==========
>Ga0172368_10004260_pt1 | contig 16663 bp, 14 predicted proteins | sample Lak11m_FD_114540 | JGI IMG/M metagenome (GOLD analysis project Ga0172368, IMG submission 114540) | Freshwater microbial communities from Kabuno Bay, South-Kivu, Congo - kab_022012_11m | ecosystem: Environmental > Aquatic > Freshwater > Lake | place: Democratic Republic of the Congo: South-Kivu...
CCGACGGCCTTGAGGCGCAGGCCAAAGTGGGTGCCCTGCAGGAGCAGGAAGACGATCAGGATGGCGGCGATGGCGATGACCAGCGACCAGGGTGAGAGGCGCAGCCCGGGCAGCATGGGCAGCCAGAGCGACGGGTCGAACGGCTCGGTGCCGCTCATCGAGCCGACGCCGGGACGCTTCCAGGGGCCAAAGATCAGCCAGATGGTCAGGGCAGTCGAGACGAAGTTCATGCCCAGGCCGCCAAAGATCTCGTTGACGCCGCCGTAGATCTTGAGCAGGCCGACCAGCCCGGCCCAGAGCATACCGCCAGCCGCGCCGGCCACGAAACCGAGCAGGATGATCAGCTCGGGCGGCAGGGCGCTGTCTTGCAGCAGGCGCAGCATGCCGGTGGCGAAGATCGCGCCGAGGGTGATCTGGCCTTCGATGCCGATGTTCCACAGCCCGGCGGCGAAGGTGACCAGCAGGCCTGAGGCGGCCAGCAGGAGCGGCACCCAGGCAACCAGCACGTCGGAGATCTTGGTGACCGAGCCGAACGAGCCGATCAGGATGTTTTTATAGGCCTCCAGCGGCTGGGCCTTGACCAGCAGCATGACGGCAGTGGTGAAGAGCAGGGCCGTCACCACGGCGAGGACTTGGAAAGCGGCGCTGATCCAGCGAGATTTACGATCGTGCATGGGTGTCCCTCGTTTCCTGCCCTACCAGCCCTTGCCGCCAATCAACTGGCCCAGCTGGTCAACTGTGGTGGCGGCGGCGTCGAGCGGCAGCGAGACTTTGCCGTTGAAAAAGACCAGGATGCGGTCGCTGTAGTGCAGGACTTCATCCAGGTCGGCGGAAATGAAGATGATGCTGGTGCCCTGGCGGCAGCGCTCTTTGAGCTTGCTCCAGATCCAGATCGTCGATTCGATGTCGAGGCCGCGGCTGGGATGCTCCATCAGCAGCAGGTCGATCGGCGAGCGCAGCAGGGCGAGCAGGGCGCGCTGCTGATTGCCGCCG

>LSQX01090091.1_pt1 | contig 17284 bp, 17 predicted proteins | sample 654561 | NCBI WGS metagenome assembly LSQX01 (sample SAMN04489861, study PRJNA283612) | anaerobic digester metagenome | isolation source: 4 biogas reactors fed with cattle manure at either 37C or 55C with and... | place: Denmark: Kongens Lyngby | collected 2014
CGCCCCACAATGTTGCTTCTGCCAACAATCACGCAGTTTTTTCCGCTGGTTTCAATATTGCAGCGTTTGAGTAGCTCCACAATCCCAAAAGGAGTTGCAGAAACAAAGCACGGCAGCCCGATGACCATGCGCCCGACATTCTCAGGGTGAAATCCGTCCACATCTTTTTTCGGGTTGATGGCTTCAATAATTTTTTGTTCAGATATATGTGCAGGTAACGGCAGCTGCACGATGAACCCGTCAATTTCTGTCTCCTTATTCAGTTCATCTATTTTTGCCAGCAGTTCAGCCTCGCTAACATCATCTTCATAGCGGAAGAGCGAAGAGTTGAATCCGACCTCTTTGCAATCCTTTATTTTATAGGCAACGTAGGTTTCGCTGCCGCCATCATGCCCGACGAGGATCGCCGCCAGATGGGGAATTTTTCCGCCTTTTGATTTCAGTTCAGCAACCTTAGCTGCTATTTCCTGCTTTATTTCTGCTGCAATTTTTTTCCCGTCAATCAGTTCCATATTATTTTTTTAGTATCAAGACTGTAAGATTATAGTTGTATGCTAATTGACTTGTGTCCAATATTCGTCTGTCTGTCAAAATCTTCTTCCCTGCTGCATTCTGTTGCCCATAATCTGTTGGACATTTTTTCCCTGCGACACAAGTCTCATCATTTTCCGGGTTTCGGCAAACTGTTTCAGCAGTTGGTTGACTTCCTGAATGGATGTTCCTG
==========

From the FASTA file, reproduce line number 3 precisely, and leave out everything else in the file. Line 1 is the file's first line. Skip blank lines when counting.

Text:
>LSQX01090091.1_pt1 | contig 17284 bp, 17 predicted proteins | sample 654561 | NCBI WGS metagenome assembly LSQX01 (sample SAMN04489861, study PRJNA283612) | anaerobic digester metagenome | isolation source: 4 biogas reactors fed with cattle manure at either 37C or 55C with and... | place: Denmark: Kongens Lyngby | collected 2014